Well, this is strange.
Investors who know their money history are well aware that gold typically rises when inflation soars. And inflation has been sky-high all year. So gold “should” be soaring. Yet, gold has dropped almost $400 since its March 8 peak of $2,074.60 per ounce.
Why is gold underperforming when it historically shines as inflation rises?
Where’s the gold rally defensive investors, gold enthusiasts, and Gold IRA holders have been waiting for with bated breath?
The surprising truth is:
Gold isn’t underperforming at all. In fact, compared to other major asset classes, gold is one of the best-performing assets of 2022.
Since January, the S&P 500 has dropped 24.7% (as of October 11, 2022). The Dow Jones has dropped 19.4%. And the Nasdaq has lost 33.3%. Gold also crushed emerging market stocks (down 29.8% as measured by the MSCI EM Index).
Meanwhile, gold only shed 6%. So gold may be down a bit, but it’s still holding strong.
But if that’s true, then why isn’t gold skyrocketing yet?
The answer lies in the strong dollar compared to other major currencies.
The US Dollar Index (which measures the greenback against six other currencies) is up over 16.5% this year. That’s the largest annual gain since 1980. And the index reached a two-decade high in late August.
This is happening because rising interest rates are driving capital out of other fiat currencies into the dollar. And since gold is priced in dollars, a stronger dollar means the price of gold in other currencies goes up.
In other words, inflation may be boosting the price of gold in other currencies, but the strong dollar has offset some of these gains. And the greenback will stay strong as long as the financial markets believe the Fed can win the fierce fight against inflation.
But how does the market’s belief in the Fed impact the price of gold?
It all depends on what the market believes “money” is.
Because in essence, there are two schools of thought:
One school of thought places its full faith in gold — a tangible store of wealth with 5,000 years of history that cannot be inflated. And the other puts faith in the Fed — a group of non-elected bureaucrats who control interest rates and issue debt-based currency.
So, what happens if the Fed cannot win this battle against inflation and faith in the Fed disappears?
We’re not there yet.
However, one thing is certain:
When the Fed was unable to tackle the soaring inflation of the 1970s, gold exploded by over $2,300%. And when the Fed put money printing on steroids after 2008, gold more than doubled.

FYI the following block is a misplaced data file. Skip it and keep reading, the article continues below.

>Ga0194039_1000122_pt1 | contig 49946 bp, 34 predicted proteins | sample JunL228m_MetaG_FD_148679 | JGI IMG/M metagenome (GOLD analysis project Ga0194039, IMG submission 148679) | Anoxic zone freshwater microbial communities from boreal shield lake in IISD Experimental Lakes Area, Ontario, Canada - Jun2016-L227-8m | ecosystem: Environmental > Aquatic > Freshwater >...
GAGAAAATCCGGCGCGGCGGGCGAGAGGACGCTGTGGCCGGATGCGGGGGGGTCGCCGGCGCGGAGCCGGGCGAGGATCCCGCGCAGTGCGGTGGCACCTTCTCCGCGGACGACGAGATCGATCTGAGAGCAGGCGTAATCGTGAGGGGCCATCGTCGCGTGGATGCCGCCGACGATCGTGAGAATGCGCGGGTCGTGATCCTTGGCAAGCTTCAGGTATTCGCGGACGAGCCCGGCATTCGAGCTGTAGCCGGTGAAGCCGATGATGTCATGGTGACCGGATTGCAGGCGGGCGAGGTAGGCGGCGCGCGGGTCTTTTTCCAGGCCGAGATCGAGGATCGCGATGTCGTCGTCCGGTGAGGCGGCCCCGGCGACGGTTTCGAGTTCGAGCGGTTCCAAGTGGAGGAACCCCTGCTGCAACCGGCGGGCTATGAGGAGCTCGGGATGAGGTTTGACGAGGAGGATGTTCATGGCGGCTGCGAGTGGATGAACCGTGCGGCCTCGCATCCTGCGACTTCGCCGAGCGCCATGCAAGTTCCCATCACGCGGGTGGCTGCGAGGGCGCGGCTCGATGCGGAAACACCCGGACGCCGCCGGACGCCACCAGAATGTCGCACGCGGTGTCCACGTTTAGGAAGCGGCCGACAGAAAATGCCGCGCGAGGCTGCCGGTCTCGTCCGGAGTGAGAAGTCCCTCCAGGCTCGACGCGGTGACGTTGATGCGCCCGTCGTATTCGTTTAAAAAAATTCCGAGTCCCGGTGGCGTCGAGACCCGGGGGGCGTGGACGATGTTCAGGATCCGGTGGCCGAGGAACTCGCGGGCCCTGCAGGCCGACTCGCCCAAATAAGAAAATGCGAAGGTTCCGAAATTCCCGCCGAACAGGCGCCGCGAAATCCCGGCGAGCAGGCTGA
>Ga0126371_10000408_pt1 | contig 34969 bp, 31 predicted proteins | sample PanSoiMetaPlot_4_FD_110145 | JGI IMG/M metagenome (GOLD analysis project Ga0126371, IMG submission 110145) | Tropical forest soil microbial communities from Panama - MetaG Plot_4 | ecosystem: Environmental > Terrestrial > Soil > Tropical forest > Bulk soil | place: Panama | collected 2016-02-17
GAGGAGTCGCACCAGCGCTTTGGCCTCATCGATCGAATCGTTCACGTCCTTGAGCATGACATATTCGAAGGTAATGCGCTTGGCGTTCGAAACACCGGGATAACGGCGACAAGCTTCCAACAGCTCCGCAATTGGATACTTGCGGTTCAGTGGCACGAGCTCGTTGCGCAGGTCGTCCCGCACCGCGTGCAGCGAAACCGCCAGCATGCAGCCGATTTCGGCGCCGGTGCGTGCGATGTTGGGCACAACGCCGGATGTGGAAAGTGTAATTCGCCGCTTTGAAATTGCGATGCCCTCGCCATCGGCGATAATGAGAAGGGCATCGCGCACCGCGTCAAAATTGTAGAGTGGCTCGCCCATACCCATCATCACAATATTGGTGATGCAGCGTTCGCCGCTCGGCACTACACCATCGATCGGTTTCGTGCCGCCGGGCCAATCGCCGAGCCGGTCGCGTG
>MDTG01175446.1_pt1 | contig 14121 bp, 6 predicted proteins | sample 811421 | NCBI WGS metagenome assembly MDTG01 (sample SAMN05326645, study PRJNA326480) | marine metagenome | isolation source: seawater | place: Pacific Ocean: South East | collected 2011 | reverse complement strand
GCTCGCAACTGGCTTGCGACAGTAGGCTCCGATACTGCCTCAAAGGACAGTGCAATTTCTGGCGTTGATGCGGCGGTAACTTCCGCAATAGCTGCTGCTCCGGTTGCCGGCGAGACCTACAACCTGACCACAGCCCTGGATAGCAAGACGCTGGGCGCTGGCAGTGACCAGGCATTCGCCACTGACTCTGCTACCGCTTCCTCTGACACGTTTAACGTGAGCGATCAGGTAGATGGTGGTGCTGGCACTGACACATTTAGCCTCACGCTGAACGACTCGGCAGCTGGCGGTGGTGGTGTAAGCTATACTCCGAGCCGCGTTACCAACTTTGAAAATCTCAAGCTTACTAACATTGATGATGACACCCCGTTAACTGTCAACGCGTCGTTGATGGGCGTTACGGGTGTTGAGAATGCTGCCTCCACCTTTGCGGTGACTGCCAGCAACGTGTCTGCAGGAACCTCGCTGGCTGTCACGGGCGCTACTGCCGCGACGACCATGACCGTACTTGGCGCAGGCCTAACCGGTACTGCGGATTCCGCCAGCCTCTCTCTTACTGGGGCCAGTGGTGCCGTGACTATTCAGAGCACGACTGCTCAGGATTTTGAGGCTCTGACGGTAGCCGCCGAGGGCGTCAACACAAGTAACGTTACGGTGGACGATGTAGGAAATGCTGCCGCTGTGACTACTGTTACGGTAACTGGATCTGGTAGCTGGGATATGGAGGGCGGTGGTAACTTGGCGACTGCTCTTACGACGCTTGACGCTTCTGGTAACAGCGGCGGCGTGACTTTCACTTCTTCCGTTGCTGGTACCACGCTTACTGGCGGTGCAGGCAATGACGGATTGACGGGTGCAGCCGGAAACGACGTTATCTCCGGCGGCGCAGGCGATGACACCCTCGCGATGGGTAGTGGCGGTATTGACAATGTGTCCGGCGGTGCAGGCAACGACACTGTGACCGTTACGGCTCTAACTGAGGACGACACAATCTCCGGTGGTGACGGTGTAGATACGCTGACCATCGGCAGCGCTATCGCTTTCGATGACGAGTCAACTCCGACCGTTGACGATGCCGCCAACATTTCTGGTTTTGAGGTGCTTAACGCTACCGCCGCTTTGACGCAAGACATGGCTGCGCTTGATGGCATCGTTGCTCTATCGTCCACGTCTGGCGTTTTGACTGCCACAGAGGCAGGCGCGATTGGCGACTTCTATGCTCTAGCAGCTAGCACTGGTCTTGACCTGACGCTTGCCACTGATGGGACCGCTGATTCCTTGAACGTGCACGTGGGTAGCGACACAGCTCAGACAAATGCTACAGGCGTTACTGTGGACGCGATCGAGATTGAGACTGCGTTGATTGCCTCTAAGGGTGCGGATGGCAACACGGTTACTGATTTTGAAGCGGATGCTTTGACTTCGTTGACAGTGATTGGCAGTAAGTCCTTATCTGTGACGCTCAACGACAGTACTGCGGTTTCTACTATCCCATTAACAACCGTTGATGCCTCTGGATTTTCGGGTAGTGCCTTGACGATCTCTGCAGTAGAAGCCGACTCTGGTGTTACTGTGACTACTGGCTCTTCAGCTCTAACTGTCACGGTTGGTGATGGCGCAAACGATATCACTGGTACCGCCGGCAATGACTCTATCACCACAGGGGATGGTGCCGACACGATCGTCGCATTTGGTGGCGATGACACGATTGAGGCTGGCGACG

If the Fed can’t tame inflation, the market could lose faith in the central bank’s abilities. And we may very well see gold catch up and overshoot the rate of inflation once again.
But can Fed Chairman Powell beat inflation with rate hikes?
In a recently published paper, financial experts Francesco Bianchi of Johns Hopkins University and Leonardo Melosi of the Chicago Fed say no, rate hikes alone won’t stem the tide of inflation:
“[T]he risk of persistent high inflation the U.S. economy is experiencing today seems to be explained more by the worrying combination of the large public debt and the weakening credibility of the fiscal framework … [The Fed can bring down inflation] only when public debt can be successfully stabilized by credible future fiscal plans.”
If Powell can’t tame the raging inflation with aggressive interest rate hikes alone, he may be forced to use more unconventional methods. And those could include asset purchases or even yield curve control.
And if these measures are unsuccessful, the dollar could come under pressure.
Or we could end up with the recession that more and more experts are warning about.
Either scenario would provide a tailwind for gold prices in the coming weeks and months
Analysts from The World Gold Council are optimistic about what’s ahead for gold. “[A]s recessionary and geopolitical risks increase,” they say, “investors may shift to more defensive strategies, looking for high-quality liquid assets such as gold to reduce portfolio losses.”
If they’re correct, and if interest rates keep rising, stocks keep falling, inflation keeps soaring, and the Fed keeps missing the mark…
Then what we’re seeing isn’t gold underperforming. Instead, it looks like the incredible precious metal may be poised for a major rally. And this may prove to be the best time in history to own or acquire more gold.